Wednesday, July 24, 2024

Beach gear rental companies face latest hurdle at opposition-filled Wrightsville Beach meeting

Beach town leaders view the gear rental companies as taking up sand space for their own profit, while the companies counter that they provide a service otherwise unobtainable. (Port City Daily/Preston Lennon)

WRIGHTSVILLE BEACH — A beach equipment rental company and its attorney hit another snag this week in their campaign to convince the Town of Wrightsville Beach to allow visitors and residents more egalitarian access to umbrellas and chairs on town sand. 

The issue at hand is the section of town code that regulates business on the shores. Ben Rhodes, owner of Cape Fear Beach Rentals, has found himself operating in a “grey area,” he told the planning board on Tuesday. He and likeminded competitors can deliver umbrellas and chairs to the driveway of a property, but town code prevents them from dealing it directly to a client’s preferred spot on the sand. 

In Wrightsville Beach, only hotels, clubs and resorts along the oceanfront have such power — to deal rental gear on the beach — and the debate has sparked a philosophical examination into the future of the beach town’s character. 

READ MORE: On a mission to smash a Wrightsville Beach monopoly, umbrella dealers face uphill battle

Rhodes hired Sam Franck of Ward and Smith to represent his company’s interests before Wrightsville Beach channels. Last month they faced a board of aldermen reluctant to hear a presentation. Their application was sent back to the planning board, where it was considered Tuesday. 

Rhodes and Franck attempted to make the case that current regulations prevent all visitors from equal access to beach equipment. Visitors staying outside of the prominent hotels and resorts do not have the chance to effortlessly obtain umbrellas and chairs, Franck told the planning board.

“That’s inherently unfair,” he said. 

If a beach-goer is elderly or has a disability, and is unable to schlep their own gear from home, they are out of luck, he said. What’s more, he added, giving rental companies more room to operate would cut down on single-use beach equipment that could end up as litter. To bolster his case, he brought along the building manager of the Islander, a condominium complex on Wrightsville Beach. 

The building manager said many of the complex’s residents have utilized, and relied on, beach equipment rental companies in the past.

“I have an aging membership of owners,” the building manager told the planning board. “And for physical aging medical issues, some of them are not able to use the beach, because they can’t physically carry the equipment. This was a service that was very well reviewed by them.”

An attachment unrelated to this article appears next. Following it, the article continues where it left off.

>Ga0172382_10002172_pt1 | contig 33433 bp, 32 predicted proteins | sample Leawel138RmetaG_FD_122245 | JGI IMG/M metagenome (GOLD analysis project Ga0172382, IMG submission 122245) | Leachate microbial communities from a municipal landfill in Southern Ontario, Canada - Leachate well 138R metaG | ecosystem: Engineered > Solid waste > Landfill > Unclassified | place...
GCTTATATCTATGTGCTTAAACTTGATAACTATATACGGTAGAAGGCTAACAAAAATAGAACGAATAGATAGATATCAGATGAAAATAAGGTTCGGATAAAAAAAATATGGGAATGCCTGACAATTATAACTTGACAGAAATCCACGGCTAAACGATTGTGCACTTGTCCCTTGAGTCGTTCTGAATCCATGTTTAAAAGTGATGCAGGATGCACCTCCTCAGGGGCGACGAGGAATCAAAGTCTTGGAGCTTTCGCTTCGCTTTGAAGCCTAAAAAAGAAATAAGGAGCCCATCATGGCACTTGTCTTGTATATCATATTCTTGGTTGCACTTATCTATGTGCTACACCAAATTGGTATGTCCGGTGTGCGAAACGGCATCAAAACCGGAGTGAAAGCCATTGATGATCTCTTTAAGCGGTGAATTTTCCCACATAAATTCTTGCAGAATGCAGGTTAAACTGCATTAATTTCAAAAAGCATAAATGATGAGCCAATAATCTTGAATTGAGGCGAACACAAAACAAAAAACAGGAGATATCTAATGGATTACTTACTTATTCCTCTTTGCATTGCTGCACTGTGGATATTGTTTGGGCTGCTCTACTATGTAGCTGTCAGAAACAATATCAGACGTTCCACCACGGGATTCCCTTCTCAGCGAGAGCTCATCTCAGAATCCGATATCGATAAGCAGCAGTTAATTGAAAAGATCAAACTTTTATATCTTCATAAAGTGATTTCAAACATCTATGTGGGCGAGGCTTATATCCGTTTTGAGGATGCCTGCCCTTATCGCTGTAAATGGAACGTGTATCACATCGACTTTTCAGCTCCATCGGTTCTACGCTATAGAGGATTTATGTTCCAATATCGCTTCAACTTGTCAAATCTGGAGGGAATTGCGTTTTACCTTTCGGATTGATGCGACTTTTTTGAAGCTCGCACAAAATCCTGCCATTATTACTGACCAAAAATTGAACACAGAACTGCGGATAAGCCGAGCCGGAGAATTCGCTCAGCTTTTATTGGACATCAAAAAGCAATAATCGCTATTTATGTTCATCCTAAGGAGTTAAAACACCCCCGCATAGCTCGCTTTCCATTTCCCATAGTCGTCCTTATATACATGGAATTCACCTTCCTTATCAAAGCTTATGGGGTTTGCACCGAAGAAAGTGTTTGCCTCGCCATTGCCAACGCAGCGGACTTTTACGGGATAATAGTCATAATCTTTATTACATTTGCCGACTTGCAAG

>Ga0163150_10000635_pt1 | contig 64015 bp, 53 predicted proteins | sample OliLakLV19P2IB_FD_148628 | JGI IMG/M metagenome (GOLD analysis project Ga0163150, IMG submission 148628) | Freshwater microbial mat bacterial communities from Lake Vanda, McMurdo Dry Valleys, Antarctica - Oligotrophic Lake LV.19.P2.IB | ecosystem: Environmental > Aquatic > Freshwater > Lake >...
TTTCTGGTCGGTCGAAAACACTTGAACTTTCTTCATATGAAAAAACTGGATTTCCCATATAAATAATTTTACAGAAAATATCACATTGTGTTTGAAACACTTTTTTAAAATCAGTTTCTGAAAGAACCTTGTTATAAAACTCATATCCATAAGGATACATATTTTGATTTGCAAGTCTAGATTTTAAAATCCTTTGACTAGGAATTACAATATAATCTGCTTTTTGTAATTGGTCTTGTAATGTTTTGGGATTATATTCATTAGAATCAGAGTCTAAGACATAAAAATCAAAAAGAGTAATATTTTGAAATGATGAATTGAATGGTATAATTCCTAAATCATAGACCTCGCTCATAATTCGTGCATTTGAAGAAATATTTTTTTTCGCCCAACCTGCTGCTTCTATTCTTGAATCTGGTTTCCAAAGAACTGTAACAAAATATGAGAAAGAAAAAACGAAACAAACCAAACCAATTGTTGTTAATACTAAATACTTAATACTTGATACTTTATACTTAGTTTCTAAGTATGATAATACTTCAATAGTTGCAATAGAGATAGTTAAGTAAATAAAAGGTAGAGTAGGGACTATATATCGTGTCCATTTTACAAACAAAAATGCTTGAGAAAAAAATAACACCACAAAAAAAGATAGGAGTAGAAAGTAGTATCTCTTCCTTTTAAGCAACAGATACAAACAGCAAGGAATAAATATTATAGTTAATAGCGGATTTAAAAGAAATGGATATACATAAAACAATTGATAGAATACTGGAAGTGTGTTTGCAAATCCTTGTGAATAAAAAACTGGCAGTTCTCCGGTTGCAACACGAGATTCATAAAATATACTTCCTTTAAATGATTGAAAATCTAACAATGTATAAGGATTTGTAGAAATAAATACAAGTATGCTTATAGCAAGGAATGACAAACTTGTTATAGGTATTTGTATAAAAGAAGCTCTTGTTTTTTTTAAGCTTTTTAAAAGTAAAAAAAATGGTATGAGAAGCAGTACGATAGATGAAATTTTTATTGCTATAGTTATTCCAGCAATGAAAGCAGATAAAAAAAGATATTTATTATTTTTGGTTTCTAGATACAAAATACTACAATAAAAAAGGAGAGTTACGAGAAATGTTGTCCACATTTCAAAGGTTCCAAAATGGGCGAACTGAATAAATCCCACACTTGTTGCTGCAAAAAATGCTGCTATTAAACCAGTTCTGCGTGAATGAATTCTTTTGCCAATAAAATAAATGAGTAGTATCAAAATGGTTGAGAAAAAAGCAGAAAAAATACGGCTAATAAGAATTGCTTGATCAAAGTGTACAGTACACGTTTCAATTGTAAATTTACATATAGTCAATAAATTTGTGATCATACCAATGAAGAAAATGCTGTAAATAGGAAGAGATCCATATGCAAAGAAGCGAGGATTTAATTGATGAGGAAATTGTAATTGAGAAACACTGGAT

The argument did not convince the planning board, who unanimously cast an unfavorable recommendation. Rhodes will have another chance to make his case at a board of aldermen meeting next week. 

The Surf Club is one of a handful of clubs, resorts or hotels that hold oceanfront property. These types of entities are the only ones allowed to deal beach gear on the sand. (Port City Daily/Preston Lennon)

Board members and some residents view the request from beach rental companies as a nightmare omen, indicative of a path down a slippery slope, for which the endgame is becoming Myrtle Beach. 

They cast warnings of impeded driveways and crowded beach accesses, made chaotic by an endless stream of entrepreneurs attempting to monetize the shores. 

“The beach is supposed to be used and enjoyed by everyone, and I get that,” board member Karen King said. “But when you can’t get out of your driveway, because … and I agree, who’s going to enforce all of this? Because I can tell you that the mooring of vessels on the sound side is not enforced.”

One resident, who said his family owned an oceanfront house and had travelled to the beach for a century, implored the board to shut down the request. 

“Whenever you or the aldermen say no to something, you’re saying yes to something else,” he told the board. “And I’m asking you to say yes to what we’ve had going on here, which is a great thing.”

After a handful of residents opposed to the measure spoke out, Franck made another pitch, emphasizing the equal access argument. 

“The [Coastal Area Management Act] land use plan calls for you to provide or adopt regulation that allows for the provision of basic services and equipment to visitors and residents alike,” Franck said. 

The planning board acknowledged such a need, but that did not stop them from giving a thumbs down to the application. As board members discussed the possibility that town leaders could take additional months to resolve the application, Rhodes looked down and shook his head in the audience rows of town hall. 

“We have to do what’s best for the town,” said planning board chairman Jim Smith, after reading the unfavorable motion into the record. “I’m sorry but we can’t please everybody.”

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